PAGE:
Our first stop was Beijing, and then Shanghai (both very briefly). Shortly after, we flew to Zhangjiajie for its famous mountains. We were disappointed by the immense fog that presented itself upon our arrival (and the rain thereafter) because of visibility concerns, but I figured - hey, #chasingfog is nice - and this could be a good opportunity to see what the summer tourists don’t usually see.
Zhangjiajie itself is a rather small town - the “city” part of it quite small, with many neighboring mountainside countryside villages. I laughed upon seeing the motorcycle umbrellas because of its shape, and almost was inclined to bring one back with me to the US :)
Zhangjiajie is most famous for its national forest park, which is huge and spans almost 19 square miles. In it, you’ll see these freestanding rock formations. In case you think it looks somewhat familiar - this is where Avatar (the James Cameron movie) was filmed. We only had time to explore and hike a few parts of the park.
Other than the rocky mountains, we saw many wild monkeys running around.
The lifestyle of a person living in the countryside of Zhangjiajie was very simple. To keep warm, people often used small fires with a thick blanket piled on top. Local vendors sold a lot of chestnuts and sweet potato on a stick.
I spoke with Xiao Peng, our tour guide, about the region, whose residents are mainly of the Tujia minority. It turned out that my suspicions are true - the mountainside villages are rather poor and don’t have many jobs, so young people tend to move away to find work. Children even go to elementary school in a boarding school elsewhere - there aren’t any schools in the area of Siqu (4th neighborhood). He told me that he himself probably wouldn’t have the chance to visit the U.S. in his entire life, because of time, money, and visa issues - but especially money. You can’t really save up much here, he said. It turns out he went and worked in bigger cities like Shanghai after college, but he prefers Zhangjiajie, since life is simpler and he knows the community. Your life must be very luxurious/happy (Xinfu), he commented. I agreed, feeling bittersweet.
Our final stop was the Yellow Dragon Cave, which was famous for its millions-of-years-old stalagmites. The ten thousand year old 19.2 meter tall Sea-Suppressing Needle is a highlight. It’s currently insured for 100 million yuan.
Our next stop was Changsha, the capital of China’s Hunan province.
Through a friend of my mom, we ended up touring 2 local middle schools (~1700 students each) and 1 elementary school (2400 students) in Changsha. They were all brand new with state-of-the-art facilities and teachers. I hadn’t seen such high quality schools in China before, having only seen schools in the countryside, and was quite impressed. We spent the day visiting an elementary school and a middle school. We toured them and got an idea of how they do things, and met the principal of each. We talked about the differences between the Chinese and American ideals of education.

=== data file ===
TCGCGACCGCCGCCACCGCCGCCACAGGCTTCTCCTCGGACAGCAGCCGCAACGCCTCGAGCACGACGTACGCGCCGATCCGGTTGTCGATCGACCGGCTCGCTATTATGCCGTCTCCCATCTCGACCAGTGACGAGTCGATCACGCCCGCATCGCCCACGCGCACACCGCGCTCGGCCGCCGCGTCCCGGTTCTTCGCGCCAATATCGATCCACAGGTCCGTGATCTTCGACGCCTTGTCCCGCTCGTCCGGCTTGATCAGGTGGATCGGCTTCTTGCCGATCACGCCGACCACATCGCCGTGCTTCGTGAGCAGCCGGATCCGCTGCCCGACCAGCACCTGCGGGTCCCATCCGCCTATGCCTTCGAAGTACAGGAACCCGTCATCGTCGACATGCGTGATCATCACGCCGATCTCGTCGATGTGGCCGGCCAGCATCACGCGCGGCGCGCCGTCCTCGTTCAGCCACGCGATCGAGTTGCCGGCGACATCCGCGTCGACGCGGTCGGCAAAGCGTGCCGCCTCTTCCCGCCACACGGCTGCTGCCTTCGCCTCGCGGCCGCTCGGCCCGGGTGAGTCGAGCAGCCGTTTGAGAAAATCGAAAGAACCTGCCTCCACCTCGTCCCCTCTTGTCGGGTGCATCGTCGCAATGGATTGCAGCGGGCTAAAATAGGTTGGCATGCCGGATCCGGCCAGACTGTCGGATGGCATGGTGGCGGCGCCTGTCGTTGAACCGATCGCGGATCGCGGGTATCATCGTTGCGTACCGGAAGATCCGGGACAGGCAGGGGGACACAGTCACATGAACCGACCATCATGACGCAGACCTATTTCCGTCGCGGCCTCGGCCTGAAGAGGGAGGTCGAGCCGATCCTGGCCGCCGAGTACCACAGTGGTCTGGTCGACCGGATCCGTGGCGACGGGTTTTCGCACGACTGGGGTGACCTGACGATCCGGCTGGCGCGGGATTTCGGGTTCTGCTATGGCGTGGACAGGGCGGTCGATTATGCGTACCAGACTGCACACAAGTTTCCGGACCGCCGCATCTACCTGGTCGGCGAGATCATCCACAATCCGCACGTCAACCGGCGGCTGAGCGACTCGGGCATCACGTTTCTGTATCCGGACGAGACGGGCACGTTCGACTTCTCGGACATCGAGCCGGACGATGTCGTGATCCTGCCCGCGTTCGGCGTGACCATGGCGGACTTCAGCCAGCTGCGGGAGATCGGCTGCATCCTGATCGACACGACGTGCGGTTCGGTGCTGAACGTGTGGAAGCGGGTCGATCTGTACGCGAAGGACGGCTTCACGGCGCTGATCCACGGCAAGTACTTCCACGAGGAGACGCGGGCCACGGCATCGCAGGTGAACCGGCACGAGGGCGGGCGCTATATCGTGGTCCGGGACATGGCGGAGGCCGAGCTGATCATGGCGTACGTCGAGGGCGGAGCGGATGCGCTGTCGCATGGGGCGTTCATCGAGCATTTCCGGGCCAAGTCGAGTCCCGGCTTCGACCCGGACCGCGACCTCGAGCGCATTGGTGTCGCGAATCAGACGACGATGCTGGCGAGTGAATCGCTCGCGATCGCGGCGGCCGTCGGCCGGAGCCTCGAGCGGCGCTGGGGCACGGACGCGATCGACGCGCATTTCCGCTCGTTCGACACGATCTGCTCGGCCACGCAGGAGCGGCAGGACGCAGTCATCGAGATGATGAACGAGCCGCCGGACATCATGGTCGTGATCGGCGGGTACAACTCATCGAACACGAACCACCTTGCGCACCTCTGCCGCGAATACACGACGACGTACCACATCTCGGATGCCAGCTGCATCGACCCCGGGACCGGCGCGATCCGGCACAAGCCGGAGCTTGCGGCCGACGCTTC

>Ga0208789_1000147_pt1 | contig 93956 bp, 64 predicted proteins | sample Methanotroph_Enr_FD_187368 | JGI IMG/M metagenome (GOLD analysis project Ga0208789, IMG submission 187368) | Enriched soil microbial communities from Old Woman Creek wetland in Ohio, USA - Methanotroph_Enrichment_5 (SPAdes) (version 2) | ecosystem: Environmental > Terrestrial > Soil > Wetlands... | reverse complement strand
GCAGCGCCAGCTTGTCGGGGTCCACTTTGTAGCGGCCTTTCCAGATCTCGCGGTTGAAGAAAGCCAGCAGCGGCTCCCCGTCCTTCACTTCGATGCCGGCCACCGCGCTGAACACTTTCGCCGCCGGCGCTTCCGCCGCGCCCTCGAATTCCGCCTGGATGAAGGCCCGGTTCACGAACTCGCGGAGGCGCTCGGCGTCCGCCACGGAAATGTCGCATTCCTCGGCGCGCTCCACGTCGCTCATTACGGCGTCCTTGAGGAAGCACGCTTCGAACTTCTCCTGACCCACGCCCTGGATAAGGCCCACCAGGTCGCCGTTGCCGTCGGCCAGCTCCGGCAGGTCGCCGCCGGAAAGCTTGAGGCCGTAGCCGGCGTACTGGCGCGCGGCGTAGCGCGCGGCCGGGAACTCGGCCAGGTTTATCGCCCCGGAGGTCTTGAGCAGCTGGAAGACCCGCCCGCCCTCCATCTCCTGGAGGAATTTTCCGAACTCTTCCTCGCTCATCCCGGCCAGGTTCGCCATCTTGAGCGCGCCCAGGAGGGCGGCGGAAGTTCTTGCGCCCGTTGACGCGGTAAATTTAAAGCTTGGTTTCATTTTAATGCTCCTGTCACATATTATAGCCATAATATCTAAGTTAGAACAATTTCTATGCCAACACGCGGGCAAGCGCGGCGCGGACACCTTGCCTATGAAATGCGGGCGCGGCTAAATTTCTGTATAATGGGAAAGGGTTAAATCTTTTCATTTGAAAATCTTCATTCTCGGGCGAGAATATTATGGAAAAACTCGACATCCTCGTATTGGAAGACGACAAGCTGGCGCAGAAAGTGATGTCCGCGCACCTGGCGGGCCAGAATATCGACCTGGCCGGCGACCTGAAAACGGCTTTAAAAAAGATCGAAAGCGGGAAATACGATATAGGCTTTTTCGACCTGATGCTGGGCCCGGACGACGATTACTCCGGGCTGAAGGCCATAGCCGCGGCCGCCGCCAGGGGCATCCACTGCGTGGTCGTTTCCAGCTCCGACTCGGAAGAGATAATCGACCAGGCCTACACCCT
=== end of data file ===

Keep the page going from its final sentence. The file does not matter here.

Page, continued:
These are shots of Hunan University, a local university: an art class taken outdoors, a wall of post-it “wishes”, and an academic building entrance.
Our next step was Wuyishan, a mountain range just 2 hours from my father’s hometown of Zhouning. When we were discussing whether or not to visit, my mom exclaimed to my dad, “You promised to bring me here since we were married, but we haven’t been yet!” And so, it was settled. :)
We ended up going to a mountaintop platform with a view, stopping by a tea place to try different local teas and mushrooms, and then went to a river rafting experience. The raft went really slowly, but it was peaceful, and we enjoyed Chinese style tea the whole time. Somehow, my dad and the chauffeur ended up starting a whole conversation with the raft guide about how much she and the men guiding the raft make per hour and per month. Apparently, salary is a totally normal thing to discuss in China!
We arrived at Diyuan, my grandfather’s village, where preparations for the opening of the family temple were already under way.
This photo above shows the home that my grandfather grew up in - renovated since then, of course.
Finally, the day arrived for the family temple opening. Though, as a Christian, I felt strange being around extended family and friends who were focused on these traditional rituals, I found it fascinating that it brought so many people together from different places, who all valued family and wished for prosperity so deeply.
The day started off with fireworks at 5AM (you read that correctly), the unveiling of the temple plaque, and then a day filled with music, incense, prayer, and most importantly - feasting.
After the day-long ceremony, we explored the countryside and small villages nearby, as my dad visited his old friends. The natural beauty was breathtaking, and there was so much to take in.
The rest of our trip in China comprised of quick stops to several cities; the first was Shanghai.
Our last stop in China (before we headed to Taiwan - but that’s for another post!) was Xiamen. Here’s a shot of Gulang, a popular tourist island nearby.
My entire China trip was a long, beautiful, and eye-opening. I saw the most natural beauty, delicious food, and children (there were honestly so many young children in each city) I’d ever seen, but I’d also seen the most construction and pollution. I hope that the country continues to evolve and grow in a way that’s environmentally sustainable, healthy for all, and in a way that provides basic needs access for every citizen. And while they’re a ways away, they’re definitely on their way there.